Eventually, Gabriel is forced to come clean to Charlotte about his intentions, and this is where the book becomes all kinds of awesome.
The novel is entertaining up to this point. Both characters are funny and intelligent and mature and mostly self-aware, and seeing the relationship progress slowly is wonderful. It has all the marks of a good, satisfying, sexy romance.
Then, Ms Singh makes what I consider a bold decision: she allows the characters to have honest, mature conversations with each other, and to give proper weight and importance to difficult things in their lives.
Charlotte tells Gabriel everything about the attack and her subsequent issues. He gets very angry–but, and here’s the wonderful part, at no time Gabriel makes it about himself. He is angry that anyone would hurt a woman, and particularly Charlotte, but it is never about Gabriel’s honor or macho identity or, in any way, about Gabriel. It is about Charlotte’s pain and fear.
Talk about a change of pace, hmm?
Back in February, there was a Rec League post over at the SmartBitches, asking for novels in which therapy–and therefore mental illness–are portrayed in a positive manner, as something desirable, if not necessary, for the characters’ happiness.
As Mara said, “having a heroine with major physical/emotional/sexual abuse in her past… completely dismiss even the idea of counseling (oh but the magic of the hero’s strong arms and magic penis can cure her of all her childhood traumas!) really ticks me off.”
How I wish this book had been out then, I would have recommended it in a heartbeat. Because Charlotte has plenty of issues, and while a negative experience with therapy has put her off it for a few years, she finally goes.
At the insistence of the hero!
See, a few years earlier, after the injury that ended his days as a professional rugby player, Gabriel had had trouble dealing the finality of it, and had gone to therapy on the advice of his stepfather–also an ex-player, who is described as a “man’s man.”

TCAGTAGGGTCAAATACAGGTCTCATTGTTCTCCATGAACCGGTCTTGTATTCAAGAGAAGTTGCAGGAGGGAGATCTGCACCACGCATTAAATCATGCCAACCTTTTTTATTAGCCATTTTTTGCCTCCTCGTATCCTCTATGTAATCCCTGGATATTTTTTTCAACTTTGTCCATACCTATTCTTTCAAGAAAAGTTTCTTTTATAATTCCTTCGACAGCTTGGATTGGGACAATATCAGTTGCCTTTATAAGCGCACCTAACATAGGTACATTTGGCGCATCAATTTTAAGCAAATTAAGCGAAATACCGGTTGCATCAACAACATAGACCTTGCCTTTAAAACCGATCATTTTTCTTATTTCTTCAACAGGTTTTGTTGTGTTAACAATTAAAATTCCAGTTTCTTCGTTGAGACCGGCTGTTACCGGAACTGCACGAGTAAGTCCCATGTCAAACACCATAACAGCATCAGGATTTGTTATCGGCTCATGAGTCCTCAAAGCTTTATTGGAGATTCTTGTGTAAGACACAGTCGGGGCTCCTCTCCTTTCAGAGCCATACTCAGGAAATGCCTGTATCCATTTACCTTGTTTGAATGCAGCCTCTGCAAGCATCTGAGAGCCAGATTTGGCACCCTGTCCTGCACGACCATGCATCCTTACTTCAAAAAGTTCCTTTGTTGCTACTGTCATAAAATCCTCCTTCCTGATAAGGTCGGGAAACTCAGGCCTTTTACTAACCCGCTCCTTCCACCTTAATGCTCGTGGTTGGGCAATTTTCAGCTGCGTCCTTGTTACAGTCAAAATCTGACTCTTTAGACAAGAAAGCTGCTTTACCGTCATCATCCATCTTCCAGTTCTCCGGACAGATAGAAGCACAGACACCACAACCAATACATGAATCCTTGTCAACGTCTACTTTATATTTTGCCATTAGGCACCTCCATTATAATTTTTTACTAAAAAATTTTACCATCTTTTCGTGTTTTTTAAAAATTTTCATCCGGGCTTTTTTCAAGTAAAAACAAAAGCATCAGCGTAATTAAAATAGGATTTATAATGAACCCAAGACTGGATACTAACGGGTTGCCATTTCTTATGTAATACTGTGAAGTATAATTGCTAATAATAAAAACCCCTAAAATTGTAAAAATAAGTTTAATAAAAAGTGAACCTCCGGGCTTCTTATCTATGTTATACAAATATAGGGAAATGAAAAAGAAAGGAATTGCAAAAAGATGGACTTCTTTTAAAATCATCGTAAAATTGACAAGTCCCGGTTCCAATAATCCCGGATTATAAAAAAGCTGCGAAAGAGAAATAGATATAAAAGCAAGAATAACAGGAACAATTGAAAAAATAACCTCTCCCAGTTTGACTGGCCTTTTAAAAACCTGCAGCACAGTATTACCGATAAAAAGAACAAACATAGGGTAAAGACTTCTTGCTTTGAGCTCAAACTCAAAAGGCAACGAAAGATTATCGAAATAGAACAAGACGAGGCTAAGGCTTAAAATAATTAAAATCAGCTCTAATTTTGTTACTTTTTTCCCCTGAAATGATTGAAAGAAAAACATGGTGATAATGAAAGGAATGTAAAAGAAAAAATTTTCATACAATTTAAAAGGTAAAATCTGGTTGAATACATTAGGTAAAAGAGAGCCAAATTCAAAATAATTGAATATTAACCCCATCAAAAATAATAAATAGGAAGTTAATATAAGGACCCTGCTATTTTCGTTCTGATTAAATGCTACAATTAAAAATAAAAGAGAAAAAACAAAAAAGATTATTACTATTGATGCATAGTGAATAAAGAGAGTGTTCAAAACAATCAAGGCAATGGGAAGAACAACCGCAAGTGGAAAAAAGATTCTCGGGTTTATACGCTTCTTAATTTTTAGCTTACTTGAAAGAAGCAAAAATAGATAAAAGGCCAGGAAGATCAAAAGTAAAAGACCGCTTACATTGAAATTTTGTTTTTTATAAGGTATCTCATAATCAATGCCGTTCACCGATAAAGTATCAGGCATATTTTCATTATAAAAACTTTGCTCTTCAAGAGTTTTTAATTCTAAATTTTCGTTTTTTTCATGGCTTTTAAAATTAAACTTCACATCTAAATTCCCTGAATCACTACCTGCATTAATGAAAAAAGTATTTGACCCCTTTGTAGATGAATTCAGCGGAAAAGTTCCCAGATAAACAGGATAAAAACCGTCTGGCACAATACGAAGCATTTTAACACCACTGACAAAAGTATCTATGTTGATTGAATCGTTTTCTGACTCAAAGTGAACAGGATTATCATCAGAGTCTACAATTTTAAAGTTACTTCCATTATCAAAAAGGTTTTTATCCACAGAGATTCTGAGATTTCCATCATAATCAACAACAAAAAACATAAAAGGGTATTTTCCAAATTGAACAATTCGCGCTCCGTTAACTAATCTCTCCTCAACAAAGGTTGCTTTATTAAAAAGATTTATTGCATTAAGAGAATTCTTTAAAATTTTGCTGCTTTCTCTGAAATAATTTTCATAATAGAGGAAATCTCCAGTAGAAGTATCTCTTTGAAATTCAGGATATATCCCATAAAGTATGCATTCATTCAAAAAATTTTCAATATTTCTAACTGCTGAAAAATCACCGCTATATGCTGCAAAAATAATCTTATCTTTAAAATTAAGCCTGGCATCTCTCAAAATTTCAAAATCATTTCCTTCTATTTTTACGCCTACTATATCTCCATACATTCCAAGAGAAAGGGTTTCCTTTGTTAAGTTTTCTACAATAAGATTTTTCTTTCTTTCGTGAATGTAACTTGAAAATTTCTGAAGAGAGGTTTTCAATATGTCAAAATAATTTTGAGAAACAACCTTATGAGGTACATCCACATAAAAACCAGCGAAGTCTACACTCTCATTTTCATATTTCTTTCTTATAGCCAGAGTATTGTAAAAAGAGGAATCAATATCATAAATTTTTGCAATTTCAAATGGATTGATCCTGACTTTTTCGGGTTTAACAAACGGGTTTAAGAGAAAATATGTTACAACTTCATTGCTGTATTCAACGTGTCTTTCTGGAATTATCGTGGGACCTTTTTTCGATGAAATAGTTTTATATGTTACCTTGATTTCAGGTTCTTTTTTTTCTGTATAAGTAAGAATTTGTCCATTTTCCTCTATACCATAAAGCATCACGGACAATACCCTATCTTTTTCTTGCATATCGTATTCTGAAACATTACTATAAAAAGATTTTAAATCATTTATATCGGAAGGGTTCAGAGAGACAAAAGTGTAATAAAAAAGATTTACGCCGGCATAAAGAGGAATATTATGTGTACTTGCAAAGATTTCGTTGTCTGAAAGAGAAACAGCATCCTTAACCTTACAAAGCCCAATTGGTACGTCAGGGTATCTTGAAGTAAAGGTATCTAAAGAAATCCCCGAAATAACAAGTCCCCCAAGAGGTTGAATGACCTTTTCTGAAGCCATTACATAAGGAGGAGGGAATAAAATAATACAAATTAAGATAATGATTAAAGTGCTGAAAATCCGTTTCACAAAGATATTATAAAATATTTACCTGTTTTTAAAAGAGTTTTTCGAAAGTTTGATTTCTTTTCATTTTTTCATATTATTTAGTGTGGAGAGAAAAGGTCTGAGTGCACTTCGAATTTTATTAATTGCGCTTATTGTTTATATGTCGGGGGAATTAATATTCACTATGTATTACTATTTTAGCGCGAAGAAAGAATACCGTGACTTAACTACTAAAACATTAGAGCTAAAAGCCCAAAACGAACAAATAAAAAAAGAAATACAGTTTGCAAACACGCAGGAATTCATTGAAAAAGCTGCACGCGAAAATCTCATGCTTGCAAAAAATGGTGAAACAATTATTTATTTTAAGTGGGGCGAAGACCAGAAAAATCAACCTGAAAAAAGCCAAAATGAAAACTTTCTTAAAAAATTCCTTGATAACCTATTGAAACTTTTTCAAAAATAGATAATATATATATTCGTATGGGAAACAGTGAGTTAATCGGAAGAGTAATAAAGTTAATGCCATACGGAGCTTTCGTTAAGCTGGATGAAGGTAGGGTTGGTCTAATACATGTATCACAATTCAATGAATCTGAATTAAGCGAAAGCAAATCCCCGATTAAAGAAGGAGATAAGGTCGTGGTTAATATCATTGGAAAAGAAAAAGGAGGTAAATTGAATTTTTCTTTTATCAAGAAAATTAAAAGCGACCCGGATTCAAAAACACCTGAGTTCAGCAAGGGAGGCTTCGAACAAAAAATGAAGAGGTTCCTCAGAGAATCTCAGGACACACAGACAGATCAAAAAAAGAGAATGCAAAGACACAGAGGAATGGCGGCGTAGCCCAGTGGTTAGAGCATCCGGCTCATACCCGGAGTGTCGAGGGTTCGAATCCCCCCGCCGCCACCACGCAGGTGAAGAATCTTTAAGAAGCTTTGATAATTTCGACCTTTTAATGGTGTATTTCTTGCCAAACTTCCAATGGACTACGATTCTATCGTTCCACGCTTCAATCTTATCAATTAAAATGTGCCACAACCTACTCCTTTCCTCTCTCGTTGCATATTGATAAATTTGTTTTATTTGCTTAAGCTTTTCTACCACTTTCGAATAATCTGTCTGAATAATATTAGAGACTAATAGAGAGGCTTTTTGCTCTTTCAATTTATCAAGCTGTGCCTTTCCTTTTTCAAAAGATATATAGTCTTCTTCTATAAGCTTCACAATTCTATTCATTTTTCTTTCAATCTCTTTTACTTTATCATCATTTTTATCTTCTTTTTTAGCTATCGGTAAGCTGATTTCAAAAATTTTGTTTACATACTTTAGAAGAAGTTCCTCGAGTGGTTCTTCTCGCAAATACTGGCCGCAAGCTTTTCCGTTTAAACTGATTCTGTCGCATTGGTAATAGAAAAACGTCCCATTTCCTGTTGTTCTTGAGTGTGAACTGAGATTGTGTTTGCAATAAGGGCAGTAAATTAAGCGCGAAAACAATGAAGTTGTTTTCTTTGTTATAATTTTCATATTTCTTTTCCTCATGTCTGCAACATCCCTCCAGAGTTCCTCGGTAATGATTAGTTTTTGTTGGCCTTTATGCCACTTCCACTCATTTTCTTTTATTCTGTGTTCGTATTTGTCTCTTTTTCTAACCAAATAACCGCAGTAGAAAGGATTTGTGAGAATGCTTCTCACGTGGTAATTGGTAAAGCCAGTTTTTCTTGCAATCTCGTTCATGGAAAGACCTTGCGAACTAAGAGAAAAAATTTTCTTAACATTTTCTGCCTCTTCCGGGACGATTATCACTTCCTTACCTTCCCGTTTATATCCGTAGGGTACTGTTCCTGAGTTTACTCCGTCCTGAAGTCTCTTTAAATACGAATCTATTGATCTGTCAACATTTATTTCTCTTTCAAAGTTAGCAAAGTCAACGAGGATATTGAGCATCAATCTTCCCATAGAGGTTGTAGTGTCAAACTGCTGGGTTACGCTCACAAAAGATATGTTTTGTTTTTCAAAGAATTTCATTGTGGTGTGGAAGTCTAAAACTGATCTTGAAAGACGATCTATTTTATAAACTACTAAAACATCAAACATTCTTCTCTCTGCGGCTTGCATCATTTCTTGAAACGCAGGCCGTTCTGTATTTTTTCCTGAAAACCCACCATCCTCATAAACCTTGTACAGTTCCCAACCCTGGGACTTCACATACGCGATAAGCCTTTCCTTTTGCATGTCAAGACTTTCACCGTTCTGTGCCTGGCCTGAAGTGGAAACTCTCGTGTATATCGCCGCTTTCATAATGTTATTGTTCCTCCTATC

And while Charlotte really wants to will herself over some of her issues, it’s made very clear that the magic of Gabriel’s wang is definitely not the cure for this particular problem.
Yes, you read that right: there is sex, and it’s good and hot and well, sexy, but it’s not the magic cure to Charlotte’s issues.
All hail, realism made romantic!
There are a few other plot threads that I enjoyed very much. For example, Gabriel is not perfect by any means. He’s written as a wonderful, intelligent, truly strong man–and credit is given implicitly to his mother, who is also written as a strong, intelligent, loving woman, and to Gabriel’s stepfather, ditto. But Gabriel has his own scars, dealt to him by his biological father’s abandonment.
And Charlotte, while still dealing with her own issues, does not let him get away with any crap. At one point she says to Gabriel something along the lines of, “oh so I’m supposed to be the only one in need of fixing in this relationship, and that’s fine?” and my heart sang.
Because the “Charlotte doesn’t let Gabriel get away with any crap” thing is not just lip service. She demands that their relationship be one of equals. Yes, her issues are messier than his, but that doesn’t mean he doesn’t have some of his own, or that he doesn’t need help coming to term with them.
I absolutely love these characters and I love how Ms Singh respected the reality of how different people deal with trauma. Gabriel’s wang may be truly magical (did I mention there’s hot sex here?) (there is hot sex here) but Charlotte needs professional help to truly address the root of her problems. And this is okay!
Rock Hard is a great installment in Ms Singh’s Rock Kiss series, and a wonderful novel on its own. 9.25 out of 10
Also, I must share this wonderful gif made by Lege Artis and shared by Ms Singh on her blog: